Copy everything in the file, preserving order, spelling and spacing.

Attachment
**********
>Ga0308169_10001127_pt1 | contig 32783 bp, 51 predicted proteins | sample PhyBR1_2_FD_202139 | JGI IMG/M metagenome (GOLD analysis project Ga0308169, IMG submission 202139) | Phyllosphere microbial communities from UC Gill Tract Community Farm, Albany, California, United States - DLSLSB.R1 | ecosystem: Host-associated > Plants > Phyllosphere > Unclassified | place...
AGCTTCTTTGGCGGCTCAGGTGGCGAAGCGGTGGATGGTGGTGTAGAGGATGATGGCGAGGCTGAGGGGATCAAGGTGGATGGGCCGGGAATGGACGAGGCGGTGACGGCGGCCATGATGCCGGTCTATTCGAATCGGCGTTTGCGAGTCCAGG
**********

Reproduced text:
>Ga0308169_10001127_pt1 | contig 32783 bp, 51 predicted proteins | sample PhyBR1_2_FD_202139 | JGI IMG/M metagenome (GOLD analysis project Ga0308169, IMG submission 202139) | Phyllosphere microbial communities from UC Gill Tract Community Farm, Albany, California, United States - DLSLSB.R1 | ecosystem: Host-associated > Plants > Phyllosphere > Unclassified | place...
AGCTTCTTTGGCGGCTCAGGTGGCGAAGCGGTGGATGGTGGTGTAGAGGATGATGGCGAGGCTGAGGGGATCAAGGTGGATGGGCCGGGAATGGACGAGGCGGTGACGGCGGCCATGATGCCGGTCTATTCGAATCGGCGTTTGCGAGTCCAGG